Microsoft has done a lot to encourage use of machine learning models in Azure, but there’s scope for their use in many other parts of its ecosystem. One increasingly important use is on Windows PCs, bringing trained models onto your desktop or onto embedded devices.
With local machine learning support, there’s no need to worry about shipping data to cloud services, especially where bandwidth can be an issue. You also can protect data where privacy can be an issue, and where regulations control data transfers and storage. It’s a model that’s likely to be important in financial services or in health care, where strong government regulations around privacy have a significant impact with what data you can process and how you process it.
I took an initial look at Windows ML a few months ago, but it’s worth a deeper dive now the release nears of a new Windows 10 version that will bring the Windows ML APIs to your code. If you’re using a Windows Insider build, you can start using the new APIs with the current preview release of the Windows 10 SDK. It adds support for managing models and for working with machine learning data types, including tensors. While you won’t be able to ship code until the Windows 10 update itself is released, now is a good time to start exploring how to add machine learning support to your code.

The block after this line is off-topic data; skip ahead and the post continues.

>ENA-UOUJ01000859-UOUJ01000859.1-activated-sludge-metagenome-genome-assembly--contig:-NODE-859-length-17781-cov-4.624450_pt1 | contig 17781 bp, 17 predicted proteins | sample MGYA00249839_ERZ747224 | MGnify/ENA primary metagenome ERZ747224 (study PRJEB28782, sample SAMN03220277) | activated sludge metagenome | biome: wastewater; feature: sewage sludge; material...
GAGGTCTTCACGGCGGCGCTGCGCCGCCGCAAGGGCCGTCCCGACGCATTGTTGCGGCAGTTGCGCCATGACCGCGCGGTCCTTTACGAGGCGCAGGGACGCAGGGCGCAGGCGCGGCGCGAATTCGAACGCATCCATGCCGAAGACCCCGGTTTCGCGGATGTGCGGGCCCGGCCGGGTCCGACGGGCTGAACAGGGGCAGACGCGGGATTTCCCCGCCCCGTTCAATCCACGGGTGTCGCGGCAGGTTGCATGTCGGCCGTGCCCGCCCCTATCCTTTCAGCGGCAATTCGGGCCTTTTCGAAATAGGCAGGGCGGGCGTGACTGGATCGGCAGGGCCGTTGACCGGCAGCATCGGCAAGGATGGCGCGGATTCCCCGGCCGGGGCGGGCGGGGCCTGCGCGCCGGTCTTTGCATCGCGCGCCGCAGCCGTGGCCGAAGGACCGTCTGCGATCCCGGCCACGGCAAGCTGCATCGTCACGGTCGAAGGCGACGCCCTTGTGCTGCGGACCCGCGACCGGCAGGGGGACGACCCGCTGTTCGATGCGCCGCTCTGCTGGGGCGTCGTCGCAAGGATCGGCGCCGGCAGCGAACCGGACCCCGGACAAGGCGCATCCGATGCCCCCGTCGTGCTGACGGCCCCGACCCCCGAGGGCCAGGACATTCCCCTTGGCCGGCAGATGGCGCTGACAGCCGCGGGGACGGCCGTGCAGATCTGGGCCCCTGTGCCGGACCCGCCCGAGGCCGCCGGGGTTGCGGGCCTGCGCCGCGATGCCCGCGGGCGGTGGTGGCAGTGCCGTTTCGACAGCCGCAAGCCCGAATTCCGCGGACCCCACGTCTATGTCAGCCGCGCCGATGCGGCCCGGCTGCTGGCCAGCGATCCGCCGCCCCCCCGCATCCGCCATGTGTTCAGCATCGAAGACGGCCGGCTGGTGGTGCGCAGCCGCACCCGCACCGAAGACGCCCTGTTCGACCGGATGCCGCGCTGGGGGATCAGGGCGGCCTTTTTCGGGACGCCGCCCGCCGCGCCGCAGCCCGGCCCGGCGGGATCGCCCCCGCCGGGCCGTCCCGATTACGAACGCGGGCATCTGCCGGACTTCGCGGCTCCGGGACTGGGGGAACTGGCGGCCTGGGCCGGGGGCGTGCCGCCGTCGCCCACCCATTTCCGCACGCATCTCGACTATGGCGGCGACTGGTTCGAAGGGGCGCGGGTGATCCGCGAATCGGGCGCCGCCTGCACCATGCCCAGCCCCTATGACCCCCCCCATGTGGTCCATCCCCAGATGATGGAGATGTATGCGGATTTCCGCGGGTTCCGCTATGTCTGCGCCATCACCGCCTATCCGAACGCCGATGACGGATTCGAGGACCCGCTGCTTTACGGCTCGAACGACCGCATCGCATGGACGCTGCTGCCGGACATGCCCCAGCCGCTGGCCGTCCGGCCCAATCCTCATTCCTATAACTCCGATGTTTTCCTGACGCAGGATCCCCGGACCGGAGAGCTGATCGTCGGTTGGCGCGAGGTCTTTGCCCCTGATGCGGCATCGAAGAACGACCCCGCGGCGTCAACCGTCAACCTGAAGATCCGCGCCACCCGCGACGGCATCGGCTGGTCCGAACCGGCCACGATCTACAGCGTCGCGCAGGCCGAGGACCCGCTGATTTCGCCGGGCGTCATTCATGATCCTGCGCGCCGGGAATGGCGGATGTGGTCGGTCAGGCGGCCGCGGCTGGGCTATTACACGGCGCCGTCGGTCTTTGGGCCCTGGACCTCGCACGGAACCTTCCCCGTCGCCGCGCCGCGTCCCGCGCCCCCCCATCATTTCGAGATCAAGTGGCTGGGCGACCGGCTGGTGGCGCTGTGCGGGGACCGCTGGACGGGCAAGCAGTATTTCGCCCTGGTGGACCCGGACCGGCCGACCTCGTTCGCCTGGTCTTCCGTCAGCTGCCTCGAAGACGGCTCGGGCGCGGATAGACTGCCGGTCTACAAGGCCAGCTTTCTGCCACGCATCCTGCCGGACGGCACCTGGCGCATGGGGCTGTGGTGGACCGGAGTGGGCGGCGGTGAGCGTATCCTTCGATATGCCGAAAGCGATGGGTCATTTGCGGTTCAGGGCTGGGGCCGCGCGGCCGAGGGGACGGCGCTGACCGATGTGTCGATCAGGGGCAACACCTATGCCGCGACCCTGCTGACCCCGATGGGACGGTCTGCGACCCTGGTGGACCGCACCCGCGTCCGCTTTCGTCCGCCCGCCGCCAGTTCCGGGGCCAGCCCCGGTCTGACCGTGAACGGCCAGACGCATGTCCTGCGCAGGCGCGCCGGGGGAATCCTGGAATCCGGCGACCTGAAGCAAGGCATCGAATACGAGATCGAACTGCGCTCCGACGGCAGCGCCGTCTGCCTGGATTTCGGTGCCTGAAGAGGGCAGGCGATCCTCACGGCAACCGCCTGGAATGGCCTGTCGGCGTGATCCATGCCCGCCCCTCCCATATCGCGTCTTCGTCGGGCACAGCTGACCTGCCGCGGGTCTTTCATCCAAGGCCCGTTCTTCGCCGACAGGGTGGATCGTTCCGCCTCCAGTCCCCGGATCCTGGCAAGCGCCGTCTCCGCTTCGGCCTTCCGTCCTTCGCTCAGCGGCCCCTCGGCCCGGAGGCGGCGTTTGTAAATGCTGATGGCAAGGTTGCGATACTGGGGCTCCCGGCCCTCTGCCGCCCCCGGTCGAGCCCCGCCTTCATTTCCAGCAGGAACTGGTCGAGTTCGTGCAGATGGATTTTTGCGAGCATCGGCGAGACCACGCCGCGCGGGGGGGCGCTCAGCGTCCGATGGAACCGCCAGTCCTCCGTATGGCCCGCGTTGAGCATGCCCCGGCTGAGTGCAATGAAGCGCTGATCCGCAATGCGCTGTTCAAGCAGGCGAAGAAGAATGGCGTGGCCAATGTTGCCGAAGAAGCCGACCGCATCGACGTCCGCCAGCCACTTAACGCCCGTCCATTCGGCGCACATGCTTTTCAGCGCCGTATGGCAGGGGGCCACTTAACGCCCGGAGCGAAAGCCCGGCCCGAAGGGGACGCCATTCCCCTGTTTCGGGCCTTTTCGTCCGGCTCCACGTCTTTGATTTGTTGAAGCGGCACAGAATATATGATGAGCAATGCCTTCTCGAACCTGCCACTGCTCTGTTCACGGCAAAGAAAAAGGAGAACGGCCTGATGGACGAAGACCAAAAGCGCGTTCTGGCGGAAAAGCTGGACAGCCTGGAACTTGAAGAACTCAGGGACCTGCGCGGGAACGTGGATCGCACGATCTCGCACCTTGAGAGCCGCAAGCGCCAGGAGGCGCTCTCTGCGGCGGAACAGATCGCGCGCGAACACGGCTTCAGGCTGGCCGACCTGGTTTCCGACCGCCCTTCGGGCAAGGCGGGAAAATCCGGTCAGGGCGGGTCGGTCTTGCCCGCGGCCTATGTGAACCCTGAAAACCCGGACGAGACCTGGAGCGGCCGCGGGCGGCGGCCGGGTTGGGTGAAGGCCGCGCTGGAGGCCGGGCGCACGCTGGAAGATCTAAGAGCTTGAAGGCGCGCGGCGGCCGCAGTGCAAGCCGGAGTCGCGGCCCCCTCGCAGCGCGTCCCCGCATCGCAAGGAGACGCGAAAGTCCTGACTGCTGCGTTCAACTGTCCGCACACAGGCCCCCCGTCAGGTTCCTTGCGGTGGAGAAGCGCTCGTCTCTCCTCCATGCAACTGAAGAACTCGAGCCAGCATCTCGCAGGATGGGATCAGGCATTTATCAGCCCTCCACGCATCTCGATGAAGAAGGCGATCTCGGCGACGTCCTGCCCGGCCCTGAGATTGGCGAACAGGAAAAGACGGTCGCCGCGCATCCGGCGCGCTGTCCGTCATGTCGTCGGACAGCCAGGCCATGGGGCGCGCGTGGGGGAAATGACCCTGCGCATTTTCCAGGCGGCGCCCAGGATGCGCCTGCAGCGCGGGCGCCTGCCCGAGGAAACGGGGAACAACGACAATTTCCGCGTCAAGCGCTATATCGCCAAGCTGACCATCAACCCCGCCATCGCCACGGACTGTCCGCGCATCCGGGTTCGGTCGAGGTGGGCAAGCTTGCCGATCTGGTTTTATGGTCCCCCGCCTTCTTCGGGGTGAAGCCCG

Bring your own machine learning model to Windows 10
The heart of a Windows 10 machine learning application is a pretrained model. It doesn’t matter where you trained it, or how you trained it, as long as it’s been exported as an ONNX file. With ONNX, you can treat a model that’s come from Microsoft’s own Azure ML service in the same way as one that’s been trained on the Google-backed TensorFlow, or on any of a wide range of open source machine learning platforms. Using the Windows 10 SDK, you can hook the model into a PC camera, a microphone, or a stream of sensor values.